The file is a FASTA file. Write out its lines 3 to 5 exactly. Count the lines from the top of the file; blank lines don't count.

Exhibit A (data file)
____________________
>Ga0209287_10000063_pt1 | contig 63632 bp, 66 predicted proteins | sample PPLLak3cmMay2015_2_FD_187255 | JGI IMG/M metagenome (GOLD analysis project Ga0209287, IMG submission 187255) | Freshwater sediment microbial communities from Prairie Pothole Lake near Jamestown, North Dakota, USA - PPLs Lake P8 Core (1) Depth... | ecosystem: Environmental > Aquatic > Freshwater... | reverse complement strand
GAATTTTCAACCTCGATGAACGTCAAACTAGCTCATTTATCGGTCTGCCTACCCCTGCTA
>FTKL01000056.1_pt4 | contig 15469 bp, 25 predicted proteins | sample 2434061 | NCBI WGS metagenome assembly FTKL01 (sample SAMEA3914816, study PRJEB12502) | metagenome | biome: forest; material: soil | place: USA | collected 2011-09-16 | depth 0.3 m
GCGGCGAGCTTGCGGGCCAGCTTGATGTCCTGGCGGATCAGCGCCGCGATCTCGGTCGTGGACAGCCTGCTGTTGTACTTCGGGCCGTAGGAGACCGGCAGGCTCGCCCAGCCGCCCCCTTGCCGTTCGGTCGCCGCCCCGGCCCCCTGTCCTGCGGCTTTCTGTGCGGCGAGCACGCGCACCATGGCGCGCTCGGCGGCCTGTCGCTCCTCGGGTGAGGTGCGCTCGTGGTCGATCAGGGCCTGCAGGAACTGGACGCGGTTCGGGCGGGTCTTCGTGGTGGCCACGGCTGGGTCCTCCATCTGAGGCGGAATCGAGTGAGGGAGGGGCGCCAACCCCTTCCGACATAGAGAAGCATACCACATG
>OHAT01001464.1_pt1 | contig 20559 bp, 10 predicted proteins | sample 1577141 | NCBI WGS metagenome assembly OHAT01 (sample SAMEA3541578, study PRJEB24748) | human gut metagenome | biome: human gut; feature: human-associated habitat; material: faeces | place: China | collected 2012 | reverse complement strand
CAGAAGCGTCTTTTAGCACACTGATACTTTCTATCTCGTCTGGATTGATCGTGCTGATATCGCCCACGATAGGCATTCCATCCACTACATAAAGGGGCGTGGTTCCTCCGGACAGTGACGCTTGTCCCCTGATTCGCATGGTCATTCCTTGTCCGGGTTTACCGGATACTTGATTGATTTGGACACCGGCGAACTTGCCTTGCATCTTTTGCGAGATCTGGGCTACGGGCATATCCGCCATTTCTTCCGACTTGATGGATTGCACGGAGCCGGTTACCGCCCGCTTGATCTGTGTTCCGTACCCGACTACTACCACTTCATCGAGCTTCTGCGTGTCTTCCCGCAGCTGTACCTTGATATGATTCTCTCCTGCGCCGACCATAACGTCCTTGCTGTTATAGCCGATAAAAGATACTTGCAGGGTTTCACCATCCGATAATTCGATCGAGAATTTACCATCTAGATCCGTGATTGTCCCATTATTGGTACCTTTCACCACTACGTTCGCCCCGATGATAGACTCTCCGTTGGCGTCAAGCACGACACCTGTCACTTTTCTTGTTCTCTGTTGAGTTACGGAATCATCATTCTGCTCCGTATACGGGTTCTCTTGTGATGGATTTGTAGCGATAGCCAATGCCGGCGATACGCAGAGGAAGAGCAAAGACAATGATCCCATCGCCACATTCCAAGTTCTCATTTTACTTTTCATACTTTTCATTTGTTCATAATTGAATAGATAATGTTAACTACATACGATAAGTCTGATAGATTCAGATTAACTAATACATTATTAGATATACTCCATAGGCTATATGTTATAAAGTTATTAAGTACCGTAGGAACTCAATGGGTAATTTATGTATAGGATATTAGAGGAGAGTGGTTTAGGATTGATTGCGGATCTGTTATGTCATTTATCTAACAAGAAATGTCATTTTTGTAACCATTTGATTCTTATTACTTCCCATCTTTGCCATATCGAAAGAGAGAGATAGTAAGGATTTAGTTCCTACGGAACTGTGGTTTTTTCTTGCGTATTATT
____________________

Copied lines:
>FTKL01000056.1_pt4 | contig 15469 bp, 25 predicted proteins | sample 2434061 | NCBI WGS metagenome assembly FTKL01 (sample SAMEA3914816, study PRJEB12502) | metagenome | biome: forest; material: soil | place: USA | collected 2011-09-16 | depth 0.3 m
GCGGCGAGCTTGCGGGCCAGCTTGATGTCCTGGCGGATCAGCGCCGCGATCTCGGTCGTGGACAGCCTGCTGTTGTACTTCGGGCCGTAGGAGACCGGCAGGCTCGCCCAGCCGCCCCCTTGCCGTTCGGTCGCCGCCCCGGCCCCCTGTCCTGCGGCTTTCTGTGCGGCGAGCACGCGCACCATGGCGCGCTCGGCGGCCTGTCGCTCCTCGGGTGAGGTGCGCTCGTGGTCGATCAGGGCCTGCAGGAACTGGACGCGGTTCGGGCGGGTCTTCGTGGTGGCCACGGCTGGGTCCTCCATCTGAGGCGGAATCGAGTGAGGGAGGGGCGCCAACCCCTTCCGACATAGAGAAGCATACCACATG
>OHAT01001464.1_pt1 | contig 20559 bp, 10 predicted proteins | sample 1577141 | NCBI WGS metagenome assembly OHAT01 (sample SAMEA3541578, study PRJEB24748) | human gut metagenome | biome: human gut; feature: human-associated habitat; material: faeces | place: China | collected 2012 | reverse complement strand